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                     Guests For  MONDAY AUGUST 24, 2009

                                              (Originally aired: 04-21-91)

                                                       (1st 35 Mins.)

                                           SAMIR  AMIN 



                             Scholar / Commentator





                             CORNEL  WEST Ph.D



                             Scholar / Commentator               


The program can be viewed in its entirety by clicking the you tube link below:

http://www.youtube.com/watch?v=7Dhq-7VSjvs - SAMIR  AMIN & CORNEL WEST Ph.D





Amin was born in Cairo, the son of an Egyptian father and a French mother (both medical

doctors). He spent his childhood and youth in Port Said; there he attended a French High

School, leaving in 1947 with a Baccalauréat. From 1947 to 1957 he studied in Paris, gaining a

diploma in political science (1952) before graduating in statistics (1956) and economics (1957).

In his autobiography Itinéraire intellectuel (1990) he wrote that in order to spend substantial

time in "militant action" he could devote only a minimum of work preparing for university


Arriving in Paris, Amin joined the French Communist Party (PCF), but he later distanced himself

from Soviet Marxism and associated for some time with Maoist circles. He also published with

other students a magazine, Étudiants Anticolonialistes. In 1957 he presented his thesis, supervised

by François Perroux among others, originally titled The origins of underdevelopment - capitalist

accumulation on a world scale but retitled The structural effects of the international integration

of precapitalist economies. A theoretical study of the mechanism which creates so-called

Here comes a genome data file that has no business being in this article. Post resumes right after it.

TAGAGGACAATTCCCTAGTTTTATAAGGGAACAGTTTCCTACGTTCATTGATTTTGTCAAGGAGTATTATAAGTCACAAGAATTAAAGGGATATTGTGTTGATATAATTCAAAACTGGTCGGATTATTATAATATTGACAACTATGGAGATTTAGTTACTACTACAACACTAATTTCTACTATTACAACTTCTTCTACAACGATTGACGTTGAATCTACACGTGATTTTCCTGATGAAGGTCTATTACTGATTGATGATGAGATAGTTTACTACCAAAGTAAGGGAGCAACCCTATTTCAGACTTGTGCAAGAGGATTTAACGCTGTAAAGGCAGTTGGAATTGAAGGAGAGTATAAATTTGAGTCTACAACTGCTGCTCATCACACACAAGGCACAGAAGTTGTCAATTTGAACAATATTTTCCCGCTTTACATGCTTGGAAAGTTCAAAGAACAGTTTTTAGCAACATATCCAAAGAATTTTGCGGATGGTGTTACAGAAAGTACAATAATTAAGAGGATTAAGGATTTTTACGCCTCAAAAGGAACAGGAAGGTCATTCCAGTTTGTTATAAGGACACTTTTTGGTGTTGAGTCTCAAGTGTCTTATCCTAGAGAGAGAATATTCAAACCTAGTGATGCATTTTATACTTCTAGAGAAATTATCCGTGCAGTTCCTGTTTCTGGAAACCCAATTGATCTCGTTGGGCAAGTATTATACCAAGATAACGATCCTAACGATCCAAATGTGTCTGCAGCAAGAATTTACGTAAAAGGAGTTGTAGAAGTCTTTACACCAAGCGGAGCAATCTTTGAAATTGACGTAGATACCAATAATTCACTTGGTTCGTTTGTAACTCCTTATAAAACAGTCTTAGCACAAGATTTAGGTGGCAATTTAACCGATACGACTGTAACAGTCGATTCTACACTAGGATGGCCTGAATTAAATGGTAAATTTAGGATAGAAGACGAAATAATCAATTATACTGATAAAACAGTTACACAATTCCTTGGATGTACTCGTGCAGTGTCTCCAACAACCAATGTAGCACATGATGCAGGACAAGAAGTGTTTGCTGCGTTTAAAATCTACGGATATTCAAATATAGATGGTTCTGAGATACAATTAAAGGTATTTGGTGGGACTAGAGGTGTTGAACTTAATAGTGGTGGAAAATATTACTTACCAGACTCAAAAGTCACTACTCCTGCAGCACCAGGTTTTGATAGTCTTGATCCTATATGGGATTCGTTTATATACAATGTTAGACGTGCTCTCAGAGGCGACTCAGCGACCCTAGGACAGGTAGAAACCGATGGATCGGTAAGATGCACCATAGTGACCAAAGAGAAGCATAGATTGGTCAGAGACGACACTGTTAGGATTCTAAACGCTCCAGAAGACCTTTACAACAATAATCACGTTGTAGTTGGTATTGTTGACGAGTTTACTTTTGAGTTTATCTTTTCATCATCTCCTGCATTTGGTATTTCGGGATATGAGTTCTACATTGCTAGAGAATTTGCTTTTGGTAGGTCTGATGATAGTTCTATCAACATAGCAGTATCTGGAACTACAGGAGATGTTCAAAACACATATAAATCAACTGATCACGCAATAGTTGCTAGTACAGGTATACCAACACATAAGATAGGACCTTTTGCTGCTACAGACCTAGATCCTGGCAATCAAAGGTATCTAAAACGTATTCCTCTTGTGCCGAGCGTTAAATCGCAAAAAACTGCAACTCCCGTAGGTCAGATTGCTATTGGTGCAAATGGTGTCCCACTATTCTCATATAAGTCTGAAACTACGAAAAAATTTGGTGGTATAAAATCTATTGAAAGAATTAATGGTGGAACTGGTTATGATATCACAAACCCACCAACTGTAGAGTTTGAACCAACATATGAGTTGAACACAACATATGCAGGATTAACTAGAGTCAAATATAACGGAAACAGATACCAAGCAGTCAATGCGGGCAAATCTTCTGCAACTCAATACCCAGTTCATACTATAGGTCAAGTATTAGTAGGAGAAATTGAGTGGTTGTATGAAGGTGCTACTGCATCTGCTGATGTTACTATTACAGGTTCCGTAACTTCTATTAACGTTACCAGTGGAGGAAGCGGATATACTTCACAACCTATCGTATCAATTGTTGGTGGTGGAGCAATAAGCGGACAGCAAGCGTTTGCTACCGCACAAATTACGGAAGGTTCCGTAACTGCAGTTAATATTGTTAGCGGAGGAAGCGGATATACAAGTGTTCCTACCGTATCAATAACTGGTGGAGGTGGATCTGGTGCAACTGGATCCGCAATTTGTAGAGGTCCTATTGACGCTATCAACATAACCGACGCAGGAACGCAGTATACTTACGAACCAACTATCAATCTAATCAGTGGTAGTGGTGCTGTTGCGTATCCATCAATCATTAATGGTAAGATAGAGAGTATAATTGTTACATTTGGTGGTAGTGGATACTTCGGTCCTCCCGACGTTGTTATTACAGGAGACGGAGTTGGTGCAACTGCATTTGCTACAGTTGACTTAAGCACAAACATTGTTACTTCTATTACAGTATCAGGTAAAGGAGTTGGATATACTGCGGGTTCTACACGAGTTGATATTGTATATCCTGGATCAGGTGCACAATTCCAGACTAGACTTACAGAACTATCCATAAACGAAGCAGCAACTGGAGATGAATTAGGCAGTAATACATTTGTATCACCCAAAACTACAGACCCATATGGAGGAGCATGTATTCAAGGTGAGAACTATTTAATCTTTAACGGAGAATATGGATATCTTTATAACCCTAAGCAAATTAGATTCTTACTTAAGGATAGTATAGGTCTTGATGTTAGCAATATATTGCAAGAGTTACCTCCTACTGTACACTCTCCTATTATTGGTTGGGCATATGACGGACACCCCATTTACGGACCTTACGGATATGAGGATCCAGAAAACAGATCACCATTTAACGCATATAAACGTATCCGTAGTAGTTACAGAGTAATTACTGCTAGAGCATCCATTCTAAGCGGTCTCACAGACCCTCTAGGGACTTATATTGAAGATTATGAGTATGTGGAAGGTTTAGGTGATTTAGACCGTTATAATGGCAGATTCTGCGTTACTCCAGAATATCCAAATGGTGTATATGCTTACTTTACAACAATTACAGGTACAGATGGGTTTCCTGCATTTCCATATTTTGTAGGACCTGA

underdeveloped economies.

After finishing his thesis, Amin went back to Cairo, where he was from 1957 to 1960 research

officer at the government "Institution for Economic Management". Subsequently Amin left

Cairo, to become advisor in the Ministry of Planning in Bamako (Mali) from 1960 to 1963. In

1963 he was offered a fellowship at the Institut Africain de Développement Économique et de

Planification (IDEP). Until 1970 he worked there as well as being a professor at the university

of Poitiers, Dakar and Paris (of Paris VIII, Vincennes). In 1970 he became director of the IDEP,

which he managed until 1980. In 1980 Amin left the IDEP and became a director of the Third

World Forum in Dakar.


He has written more than 30 books including Imperialism & Unequal Development, Specters

of Capitalism: A Critique of Current Intellectual Fashions, Obsolescent Capitalism: Contemporary

Politics and Global Disorder and The Liberal Virus. His memoirs were published in October 2006.

For Samir Amin (1997), ascent and decline is largely being determined in our age by the following

‘five monopolies’

  1. the monopoly of technology, supported by military expenditures of the dominant nations
  2. the monopoly of control over global finances and a strong position in the hierarchy of
  3. current account balances
  4. the monopoly of access to natural resources
  5. the monopoly over international communication and the media
  6. the monopoly of the military means of mass destruction

Performance over the last teaches us an important lesson about the evolving mechanisms of the

future Kondratieff cycle, that began in the mid-1980’s. Let us recall, that for dependency and

world system theory in the tradition of Samir Amin (1975), there are four main characteristics of

the peripheral societal formation:

  • the predominance of agrarian capitalism in the ‘national’ sector
  • the formation of a local bourgeoisie, which is dependent from foreign capital, especially in
  • the trading sector
  • the tendency of bureaucratization
  • specific and incomplete forms of proletarization of the labor force